Apparently, this book makes a compelling case that the entirety of the German war effort existed to finance German socialism. The Nazi party was, of course, a socialist party - its full name was the National Socialist German Workers' Party. But it turns out that apparently, the wars and the socialism weren't related just coincidentally. Hitler was a great social redistributor; the ultimate Robin Hood, in fact - in terms of taking from the rich and giving to the poor. His social state was financed first by confiscating the property of Jews in Germany. But eventually, this source of funding ran out, and the social system required funding. Hitler's choices at that point, then, were either to let the socialist regime collapse, or... obtain funding from neighbors. The subsequent invasions were not only self-funded from what was taken from the occupied regimes - they actually helped the Reich avoid bankruptcy it would otherwise had faced.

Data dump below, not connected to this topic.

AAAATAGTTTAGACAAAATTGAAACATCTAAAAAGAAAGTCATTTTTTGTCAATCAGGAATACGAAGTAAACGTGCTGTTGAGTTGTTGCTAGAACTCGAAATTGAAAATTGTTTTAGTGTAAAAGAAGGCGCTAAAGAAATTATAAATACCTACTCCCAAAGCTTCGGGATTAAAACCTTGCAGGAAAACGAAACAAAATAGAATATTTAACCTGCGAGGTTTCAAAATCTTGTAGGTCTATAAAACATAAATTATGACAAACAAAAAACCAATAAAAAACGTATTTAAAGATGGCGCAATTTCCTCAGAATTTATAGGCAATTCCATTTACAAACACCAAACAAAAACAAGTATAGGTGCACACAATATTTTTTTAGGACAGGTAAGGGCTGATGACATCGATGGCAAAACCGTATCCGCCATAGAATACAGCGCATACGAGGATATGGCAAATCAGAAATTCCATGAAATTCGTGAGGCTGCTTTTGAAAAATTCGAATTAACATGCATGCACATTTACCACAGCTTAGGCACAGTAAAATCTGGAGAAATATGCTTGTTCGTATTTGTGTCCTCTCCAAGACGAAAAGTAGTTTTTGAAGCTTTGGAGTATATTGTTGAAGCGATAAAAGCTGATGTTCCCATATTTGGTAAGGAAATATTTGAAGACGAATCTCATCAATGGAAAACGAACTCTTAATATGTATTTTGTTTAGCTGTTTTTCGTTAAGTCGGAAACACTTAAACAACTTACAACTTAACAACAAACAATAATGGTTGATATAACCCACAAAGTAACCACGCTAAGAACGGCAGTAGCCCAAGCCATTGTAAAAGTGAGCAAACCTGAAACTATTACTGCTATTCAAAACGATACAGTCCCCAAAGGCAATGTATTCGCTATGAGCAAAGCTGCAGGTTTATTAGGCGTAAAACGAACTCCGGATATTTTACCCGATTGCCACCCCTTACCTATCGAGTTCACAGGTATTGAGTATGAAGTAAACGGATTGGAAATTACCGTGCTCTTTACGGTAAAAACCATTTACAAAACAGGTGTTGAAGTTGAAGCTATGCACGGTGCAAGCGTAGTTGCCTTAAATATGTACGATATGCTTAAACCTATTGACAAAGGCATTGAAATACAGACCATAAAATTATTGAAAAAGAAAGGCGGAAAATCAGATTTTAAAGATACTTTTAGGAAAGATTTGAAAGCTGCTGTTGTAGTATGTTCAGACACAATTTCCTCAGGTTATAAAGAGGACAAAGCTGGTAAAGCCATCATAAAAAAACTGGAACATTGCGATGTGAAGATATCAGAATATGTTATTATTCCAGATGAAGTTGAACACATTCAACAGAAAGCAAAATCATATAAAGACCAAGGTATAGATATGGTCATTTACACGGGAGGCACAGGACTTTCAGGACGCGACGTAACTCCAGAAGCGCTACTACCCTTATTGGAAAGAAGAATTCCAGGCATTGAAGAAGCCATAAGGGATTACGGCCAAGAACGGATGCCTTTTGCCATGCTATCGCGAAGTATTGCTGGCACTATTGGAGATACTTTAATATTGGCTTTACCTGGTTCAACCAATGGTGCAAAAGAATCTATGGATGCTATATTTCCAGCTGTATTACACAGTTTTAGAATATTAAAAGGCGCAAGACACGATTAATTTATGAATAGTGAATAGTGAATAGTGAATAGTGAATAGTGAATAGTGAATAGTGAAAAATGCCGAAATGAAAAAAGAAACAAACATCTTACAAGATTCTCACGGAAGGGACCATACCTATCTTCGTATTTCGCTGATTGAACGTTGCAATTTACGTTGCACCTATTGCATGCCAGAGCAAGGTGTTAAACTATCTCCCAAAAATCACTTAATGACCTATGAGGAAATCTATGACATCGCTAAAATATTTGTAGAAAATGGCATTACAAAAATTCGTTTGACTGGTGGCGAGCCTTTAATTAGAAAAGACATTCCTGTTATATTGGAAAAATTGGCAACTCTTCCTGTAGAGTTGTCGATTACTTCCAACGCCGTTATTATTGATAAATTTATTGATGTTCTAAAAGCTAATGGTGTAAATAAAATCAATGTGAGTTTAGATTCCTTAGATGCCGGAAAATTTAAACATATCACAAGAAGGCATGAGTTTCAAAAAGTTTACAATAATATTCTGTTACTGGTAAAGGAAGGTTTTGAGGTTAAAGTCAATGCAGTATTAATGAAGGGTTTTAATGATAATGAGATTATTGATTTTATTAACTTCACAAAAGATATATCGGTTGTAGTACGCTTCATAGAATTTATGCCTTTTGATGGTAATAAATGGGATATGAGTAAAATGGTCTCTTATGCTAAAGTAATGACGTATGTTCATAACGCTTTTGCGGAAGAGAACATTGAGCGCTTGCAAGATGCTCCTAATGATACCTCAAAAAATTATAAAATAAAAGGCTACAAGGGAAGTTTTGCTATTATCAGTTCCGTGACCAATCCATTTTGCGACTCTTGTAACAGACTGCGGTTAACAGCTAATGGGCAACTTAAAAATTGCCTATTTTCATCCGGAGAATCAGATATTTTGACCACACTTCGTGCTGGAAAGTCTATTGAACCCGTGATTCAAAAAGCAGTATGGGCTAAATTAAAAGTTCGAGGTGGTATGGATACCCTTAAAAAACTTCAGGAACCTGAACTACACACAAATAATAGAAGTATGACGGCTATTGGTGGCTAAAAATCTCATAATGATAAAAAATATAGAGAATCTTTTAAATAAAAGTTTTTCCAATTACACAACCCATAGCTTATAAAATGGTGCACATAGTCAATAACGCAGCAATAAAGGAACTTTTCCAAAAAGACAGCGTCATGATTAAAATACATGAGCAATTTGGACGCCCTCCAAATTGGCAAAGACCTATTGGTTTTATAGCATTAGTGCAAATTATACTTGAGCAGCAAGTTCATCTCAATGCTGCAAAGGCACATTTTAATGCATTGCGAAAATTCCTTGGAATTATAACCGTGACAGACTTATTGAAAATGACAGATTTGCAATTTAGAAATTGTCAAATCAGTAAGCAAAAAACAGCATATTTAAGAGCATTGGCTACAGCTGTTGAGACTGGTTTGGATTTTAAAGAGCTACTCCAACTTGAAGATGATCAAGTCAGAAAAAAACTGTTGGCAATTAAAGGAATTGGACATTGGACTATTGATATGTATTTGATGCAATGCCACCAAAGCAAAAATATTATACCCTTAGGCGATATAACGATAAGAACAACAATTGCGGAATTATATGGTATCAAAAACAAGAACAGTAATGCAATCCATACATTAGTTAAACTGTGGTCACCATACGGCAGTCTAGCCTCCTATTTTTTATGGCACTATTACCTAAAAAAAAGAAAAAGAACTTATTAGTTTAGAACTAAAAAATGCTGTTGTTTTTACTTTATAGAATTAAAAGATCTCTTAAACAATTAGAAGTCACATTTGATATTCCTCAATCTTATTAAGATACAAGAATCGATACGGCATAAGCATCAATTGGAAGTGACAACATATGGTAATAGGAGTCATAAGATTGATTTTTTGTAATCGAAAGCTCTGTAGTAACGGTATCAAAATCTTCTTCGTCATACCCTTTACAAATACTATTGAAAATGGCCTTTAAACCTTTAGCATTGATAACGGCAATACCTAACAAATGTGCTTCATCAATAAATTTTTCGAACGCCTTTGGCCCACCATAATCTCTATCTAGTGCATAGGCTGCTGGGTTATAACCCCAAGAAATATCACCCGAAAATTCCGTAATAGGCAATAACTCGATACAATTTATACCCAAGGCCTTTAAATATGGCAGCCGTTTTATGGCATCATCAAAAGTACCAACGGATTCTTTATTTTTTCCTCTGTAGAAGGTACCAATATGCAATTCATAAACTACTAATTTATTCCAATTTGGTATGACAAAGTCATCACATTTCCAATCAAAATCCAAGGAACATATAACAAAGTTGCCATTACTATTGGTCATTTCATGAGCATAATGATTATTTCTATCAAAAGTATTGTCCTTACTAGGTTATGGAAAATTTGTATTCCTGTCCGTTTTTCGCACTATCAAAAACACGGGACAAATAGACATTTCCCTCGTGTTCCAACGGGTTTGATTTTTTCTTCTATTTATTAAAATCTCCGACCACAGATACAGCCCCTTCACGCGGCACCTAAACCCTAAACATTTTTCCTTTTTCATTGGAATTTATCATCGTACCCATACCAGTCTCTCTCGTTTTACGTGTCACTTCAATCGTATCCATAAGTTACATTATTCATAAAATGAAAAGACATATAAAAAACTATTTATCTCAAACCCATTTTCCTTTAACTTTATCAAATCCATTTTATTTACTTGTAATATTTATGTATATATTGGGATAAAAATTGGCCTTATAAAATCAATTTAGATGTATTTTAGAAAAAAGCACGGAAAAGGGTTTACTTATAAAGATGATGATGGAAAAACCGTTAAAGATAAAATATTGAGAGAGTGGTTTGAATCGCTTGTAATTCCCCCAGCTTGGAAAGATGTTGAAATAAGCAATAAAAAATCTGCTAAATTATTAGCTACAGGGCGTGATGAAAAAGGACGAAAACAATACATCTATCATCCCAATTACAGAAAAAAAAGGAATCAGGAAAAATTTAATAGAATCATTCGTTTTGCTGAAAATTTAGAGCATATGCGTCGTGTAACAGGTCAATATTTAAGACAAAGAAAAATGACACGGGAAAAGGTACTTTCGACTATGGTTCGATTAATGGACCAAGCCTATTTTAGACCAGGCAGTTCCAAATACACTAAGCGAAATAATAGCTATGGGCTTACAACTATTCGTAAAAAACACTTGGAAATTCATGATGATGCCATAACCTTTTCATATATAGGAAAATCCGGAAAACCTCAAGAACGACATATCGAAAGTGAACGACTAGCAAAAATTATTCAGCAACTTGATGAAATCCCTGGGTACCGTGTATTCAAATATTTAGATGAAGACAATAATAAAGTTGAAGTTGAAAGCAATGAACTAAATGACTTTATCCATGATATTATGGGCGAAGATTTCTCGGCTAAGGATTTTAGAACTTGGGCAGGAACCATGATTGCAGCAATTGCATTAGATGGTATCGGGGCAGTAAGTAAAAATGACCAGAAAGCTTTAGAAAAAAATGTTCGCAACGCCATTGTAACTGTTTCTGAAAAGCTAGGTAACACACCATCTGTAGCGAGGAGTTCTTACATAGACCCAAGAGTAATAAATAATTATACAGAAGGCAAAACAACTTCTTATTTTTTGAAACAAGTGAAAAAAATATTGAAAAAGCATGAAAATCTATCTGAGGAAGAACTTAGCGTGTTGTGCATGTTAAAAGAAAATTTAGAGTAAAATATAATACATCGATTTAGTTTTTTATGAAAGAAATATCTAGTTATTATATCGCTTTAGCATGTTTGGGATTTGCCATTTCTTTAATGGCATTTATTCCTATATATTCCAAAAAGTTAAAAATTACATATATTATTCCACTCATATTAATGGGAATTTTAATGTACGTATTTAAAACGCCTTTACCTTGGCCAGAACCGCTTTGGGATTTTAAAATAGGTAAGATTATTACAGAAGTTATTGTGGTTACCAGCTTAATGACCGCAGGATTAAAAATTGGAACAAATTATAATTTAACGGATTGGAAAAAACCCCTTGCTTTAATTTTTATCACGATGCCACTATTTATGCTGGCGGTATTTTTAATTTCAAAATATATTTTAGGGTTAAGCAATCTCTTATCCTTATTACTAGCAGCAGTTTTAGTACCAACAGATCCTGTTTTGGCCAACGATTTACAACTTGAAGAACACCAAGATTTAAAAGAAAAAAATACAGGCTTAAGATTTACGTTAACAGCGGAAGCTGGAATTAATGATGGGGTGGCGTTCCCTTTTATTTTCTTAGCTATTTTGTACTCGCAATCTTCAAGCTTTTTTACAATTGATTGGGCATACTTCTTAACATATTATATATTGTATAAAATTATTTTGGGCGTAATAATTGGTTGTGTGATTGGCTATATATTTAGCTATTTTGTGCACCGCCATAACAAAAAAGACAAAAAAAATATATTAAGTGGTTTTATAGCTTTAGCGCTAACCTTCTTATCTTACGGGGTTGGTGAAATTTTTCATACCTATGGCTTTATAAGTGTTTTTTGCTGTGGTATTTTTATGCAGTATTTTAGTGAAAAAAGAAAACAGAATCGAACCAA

Tomaž makes the interesting observation that, time and again, history unfolds as follows:
- To gain popular support, leaders distribute treats to the deluded masses by tapping an unsustainable source.
- The masses get used to those treats.
- When treats can no longer continue, two problems arise:
- The masses do not wish to accept that they were deluded, or that it's no longer possible for them to get treats.
- The leaders who caused the problem blame a third person, who becomes the victim.
If at least people were conscious of this process as it goes on. But it is the denial that makes it possible in the first place. And the denial is what, for me, makes observing it the most painful.